Artishchev’s solution? Shrink the projection system and incorporate it into the chinbar area, similar (but likely more complicated) to what Skully eventually executed. With a key difference: Artishchev’s projection system needs to be projected up into the visor in such a way as to be readable, while still fitting into the chinbar. To make that approach work, the trickiest part of the tech may very well be the visor itself. This is constructed as a hybrid of regular visor material (plastic) with very thin layers of a super-thin semi-reflective material on highly polished spaces in the visor on which the projected data lands, and at a steep angle no less. The visor must also remain essentially transparent as to not obstruct the rider’s vision in any way. And, of course, riders need to be able to lift and move the visor in the same way they do with a normal helmet.
The first prototype Artishchev put together used an overhead system as proof of concept. However, he showed Digital Trends a new prototype with a more normal form factor — the projection electronics are now located in the chinbar and a hardwired computer (and eventually, an app-running smartphone, of course) for control of streaming and displaying data.
To his credit, Artishchev’s second prototype — which we were able to sample in static operation but not out on the road — ably demonstrated his approach, permitting a clear view ahead while also showing direction data and other information in the rider’s field of view. The visor was clear when worn, and the projected data, a colorful and transparent mix of lane markers, arrows, letters, and numbers, looked clear and legible. The direction information is neatly presented in a small area in the line of sight; it doesn’t take over the whole visor. Again, the projection system is not omnipresent like it was in the Skully lid, it only pops up as needed in Artishschev’s design. But with the helmet off, the projection screens in the visor are clearly visible. It’s a complicated visor.
The effect when wearing the helmet was both interesting and a bit off-putting at first, but it’s easy to see how a rider could quickly get used to it and make good use of the system once a pattern of control over the data is made habit. Future technical improvements include an Android operating system, a global maps database, LTE connectivity, and other data points including weather and traffic. A front-facing 4K camera for recording ride footage is also planned but was not present on the helmet we sampled.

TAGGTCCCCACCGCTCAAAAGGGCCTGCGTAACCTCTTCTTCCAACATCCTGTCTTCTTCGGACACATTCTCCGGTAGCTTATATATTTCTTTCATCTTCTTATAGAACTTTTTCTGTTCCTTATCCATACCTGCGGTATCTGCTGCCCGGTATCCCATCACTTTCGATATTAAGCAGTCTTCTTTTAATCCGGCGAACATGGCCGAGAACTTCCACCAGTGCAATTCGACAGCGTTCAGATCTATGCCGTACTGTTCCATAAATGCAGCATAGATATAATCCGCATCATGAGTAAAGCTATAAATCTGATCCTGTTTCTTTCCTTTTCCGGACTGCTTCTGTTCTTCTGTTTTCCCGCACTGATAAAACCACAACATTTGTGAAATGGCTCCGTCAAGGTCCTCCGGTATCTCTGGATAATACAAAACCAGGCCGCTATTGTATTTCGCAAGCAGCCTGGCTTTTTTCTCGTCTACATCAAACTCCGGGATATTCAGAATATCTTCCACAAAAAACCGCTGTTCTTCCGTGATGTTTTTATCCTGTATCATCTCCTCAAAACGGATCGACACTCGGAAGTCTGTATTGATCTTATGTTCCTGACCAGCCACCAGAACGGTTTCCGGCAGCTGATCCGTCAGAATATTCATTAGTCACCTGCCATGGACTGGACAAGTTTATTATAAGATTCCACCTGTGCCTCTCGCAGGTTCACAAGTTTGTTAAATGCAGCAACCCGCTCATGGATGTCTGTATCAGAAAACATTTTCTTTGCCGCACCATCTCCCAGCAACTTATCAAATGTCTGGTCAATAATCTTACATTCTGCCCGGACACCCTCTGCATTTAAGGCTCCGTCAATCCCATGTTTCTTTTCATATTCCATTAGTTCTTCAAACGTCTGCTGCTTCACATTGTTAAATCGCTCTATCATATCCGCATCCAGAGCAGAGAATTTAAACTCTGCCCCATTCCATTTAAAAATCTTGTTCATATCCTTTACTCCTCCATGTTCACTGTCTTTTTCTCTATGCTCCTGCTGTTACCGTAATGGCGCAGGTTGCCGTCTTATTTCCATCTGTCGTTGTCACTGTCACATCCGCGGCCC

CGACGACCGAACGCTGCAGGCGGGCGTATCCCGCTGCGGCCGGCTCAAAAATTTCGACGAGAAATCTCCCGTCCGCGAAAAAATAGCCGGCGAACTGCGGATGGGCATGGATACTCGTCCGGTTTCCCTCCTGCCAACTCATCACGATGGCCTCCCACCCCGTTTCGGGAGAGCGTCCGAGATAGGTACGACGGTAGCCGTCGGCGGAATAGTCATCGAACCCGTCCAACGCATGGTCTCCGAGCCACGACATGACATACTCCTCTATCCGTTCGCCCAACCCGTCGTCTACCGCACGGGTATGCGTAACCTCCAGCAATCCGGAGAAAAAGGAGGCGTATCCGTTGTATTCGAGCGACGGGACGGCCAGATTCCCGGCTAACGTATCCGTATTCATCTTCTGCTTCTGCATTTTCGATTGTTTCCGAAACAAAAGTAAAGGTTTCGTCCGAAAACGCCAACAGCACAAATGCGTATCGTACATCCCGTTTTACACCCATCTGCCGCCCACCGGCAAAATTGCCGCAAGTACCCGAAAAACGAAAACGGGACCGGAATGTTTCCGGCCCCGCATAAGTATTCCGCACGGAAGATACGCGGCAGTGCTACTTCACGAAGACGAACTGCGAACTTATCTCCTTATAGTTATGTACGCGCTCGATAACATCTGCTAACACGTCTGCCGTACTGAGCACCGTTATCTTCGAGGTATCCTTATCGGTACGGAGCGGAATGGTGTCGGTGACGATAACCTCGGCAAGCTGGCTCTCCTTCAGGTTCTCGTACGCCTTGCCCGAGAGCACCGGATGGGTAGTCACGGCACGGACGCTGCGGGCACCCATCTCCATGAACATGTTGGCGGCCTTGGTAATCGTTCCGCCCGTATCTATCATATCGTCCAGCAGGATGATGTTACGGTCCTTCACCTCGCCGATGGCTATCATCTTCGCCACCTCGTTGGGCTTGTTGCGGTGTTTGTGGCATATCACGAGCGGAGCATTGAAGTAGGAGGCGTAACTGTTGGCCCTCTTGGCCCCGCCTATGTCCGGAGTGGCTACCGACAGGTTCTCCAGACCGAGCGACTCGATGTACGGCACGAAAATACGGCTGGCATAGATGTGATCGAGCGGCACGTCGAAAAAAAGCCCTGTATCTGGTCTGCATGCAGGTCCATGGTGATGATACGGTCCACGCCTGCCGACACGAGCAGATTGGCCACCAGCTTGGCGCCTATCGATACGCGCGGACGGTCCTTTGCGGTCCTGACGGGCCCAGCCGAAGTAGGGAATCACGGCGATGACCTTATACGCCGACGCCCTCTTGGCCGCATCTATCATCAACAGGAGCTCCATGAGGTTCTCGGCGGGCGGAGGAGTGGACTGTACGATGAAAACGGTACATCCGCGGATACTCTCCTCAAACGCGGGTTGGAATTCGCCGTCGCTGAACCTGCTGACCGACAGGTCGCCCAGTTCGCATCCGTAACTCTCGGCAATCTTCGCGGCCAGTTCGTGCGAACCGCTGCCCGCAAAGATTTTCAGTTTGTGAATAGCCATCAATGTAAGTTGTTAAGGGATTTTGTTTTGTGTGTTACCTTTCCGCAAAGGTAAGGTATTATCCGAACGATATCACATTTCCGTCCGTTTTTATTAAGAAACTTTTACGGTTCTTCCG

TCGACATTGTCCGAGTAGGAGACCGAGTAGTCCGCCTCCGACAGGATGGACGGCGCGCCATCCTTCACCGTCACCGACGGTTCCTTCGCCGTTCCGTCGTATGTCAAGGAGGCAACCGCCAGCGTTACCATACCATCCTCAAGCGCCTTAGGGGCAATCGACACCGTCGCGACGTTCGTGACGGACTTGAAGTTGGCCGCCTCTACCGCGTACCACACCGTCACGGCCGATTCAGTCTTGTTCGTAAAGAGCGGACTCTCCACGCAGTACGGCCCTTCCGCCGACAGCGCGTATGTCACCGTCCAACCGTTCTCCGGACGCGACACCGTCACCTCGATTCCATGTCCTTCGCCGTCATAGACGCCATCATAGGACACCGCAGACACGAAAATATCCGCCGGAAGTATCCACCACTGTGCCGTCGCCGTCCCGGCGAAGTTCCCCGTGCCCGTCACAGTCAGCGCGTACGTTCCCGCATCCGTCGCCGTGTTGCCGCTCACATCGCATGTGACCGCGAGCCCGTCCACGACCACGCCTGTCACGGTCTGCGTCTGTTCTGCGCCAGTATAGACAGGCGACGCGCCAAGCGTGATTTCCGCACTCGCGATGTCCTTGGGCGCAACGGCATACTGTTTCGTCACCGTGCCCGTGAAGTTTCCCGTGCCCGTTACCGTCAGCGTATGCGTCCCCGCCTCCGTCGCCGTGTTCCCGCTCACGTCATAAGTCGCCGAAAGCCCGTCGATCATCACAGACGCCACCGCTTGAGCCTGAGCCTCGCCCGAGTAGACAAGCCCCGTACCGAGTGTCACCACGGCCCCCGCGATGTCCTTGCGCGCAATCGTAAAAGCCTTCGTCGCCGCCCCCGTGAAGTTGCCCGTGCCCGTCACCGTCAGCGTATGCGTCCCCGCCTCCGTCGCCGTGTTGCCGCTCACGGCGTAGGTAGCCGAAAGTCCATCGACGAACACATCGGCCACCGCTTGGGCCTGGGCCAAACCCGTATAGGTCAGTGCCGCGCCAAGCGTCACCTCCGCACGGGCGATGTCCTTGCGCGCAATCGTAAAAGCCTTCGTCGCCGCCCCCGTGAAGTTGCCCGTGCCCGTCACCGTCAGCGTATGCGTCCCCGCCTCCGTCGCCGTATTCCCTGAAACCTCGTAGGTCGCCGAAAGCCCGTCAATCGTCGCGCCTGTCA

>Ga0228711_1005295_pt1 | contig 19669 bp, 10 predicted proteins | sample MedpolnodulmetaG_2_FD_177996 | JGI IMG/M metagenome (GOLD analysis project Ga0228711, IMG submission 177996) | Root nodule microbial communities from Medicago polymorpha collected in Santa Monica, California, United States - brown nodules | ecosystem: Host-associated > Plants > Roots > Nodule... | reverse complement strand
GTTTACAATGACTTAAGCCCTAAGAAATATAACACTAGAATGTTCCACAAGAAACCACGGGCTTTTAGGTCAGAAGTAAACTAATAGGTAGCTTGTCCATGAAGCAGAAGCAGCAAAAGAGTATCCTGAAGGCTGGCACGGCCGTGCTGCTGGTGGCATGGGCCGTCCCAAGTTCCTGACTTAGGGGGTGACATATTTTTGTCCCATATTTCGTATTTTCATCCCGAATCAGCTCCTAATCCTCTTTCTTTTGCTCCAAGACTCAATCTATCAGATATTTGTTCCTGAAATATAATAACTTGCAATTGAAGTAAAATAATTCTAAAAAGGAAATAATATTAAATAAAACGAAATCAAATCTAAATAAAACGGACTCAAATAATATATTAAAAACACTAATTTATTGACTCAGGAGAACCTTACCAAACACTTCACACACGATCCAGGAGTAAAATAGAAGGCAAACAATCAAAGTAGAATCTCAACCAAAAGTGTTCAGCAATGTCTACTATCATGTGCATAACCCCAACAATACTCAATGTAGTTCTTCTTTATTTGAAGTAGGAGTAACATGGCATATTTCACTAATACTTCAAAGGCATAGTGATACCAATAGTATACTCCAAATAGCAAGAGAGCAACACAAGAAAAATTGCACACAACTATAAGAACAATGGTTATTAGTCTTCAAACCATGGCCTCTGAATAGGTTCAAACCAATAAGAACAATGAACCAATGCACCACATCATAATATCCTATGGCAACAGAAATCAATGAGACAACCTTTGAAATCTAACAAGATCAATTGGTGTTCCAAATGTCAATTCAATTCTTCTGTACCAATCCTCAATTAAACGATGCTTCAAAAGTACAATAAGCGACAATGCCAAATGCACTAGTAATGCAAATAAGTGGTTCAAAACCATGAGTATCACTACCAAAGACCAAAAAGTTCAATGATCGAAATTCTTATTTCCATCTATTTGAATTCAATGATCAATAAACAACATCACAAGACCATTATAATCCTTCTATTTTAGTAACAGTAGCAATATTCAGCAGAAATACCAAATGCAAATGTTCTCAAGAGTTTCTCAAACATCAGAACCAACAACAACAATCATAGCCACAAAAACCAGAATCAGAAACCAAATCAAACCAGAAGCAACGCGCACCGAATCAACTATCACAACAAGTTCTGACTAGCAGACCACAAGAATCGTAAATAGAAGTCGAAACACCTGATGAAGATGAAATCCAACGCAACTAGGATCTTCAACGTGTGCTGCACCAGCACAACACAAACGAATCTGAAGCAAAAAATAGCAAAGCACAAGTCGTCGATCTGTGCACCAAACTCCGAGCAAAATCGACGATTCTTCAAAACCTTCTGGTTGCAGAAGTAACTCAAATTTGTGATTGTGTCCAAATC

The primary key to moving the Livemap helmet towards actual production, of course, is greatly shrinking the electronics and projections system in the chinbar to fit a normal helmet profile. It’s not an easy (or cheap) task, especially for a guy who isn’t crowdfunding his development costs. Also, the prototype visor is very delicate, and it will take several generations of refinement before it can be both functional and durable, a serious challenge considering the regular beatings a helmet visor takes from bugs, road debris, accidental drops, and generally banging into stuff. But Artishchev is without a doubt onto something good with the Livemap.
When Digital Trends first contacted Artishchev, part of his presentation included leveling complaints against the Skully team (and some other companies), whom he accused of appropriating his approach and ideas.
Just recently, Digital Trends spoke with Skully when it appeared full-scale production of the AR-1 was about to commence. The company had offered to send a marketing representative along with a production helmet to our Portland, Oregon, location for an up-close inspection and test ride. We hoped to ask them about Artishchev’s allegations and compare the technologies; that clearly isn’t going to happen.
Despite Artishchev’s accusations, there are clear differences between many facets and functions of the helmets, including the display system and the depth of the tech involved. This is especially notable in regards to the rear camera, the self-contained in-helmet computer system and custom OS that were centerpieces of the Skully AR-1.
It’s all semantics now, but the beat goes on for Livemap and other helmet makers looking to move skid lids beyond their once-simple jobs as protectors of our delicate noggins.
Artishchev, as we mentioned previously, is not using crowdfunding to keep his LiveMap helmet project alive, and if you’d like to contact and support him, go to his website. The Livemap helmet is priced at $1,500 and is available for pre-order with a target delivery date of summer 2017 for U.S. markets and later dates for international locations.
According to his website, Artishchev will show a third-generation prototype helmet at CES this coming January.
August 24, 2016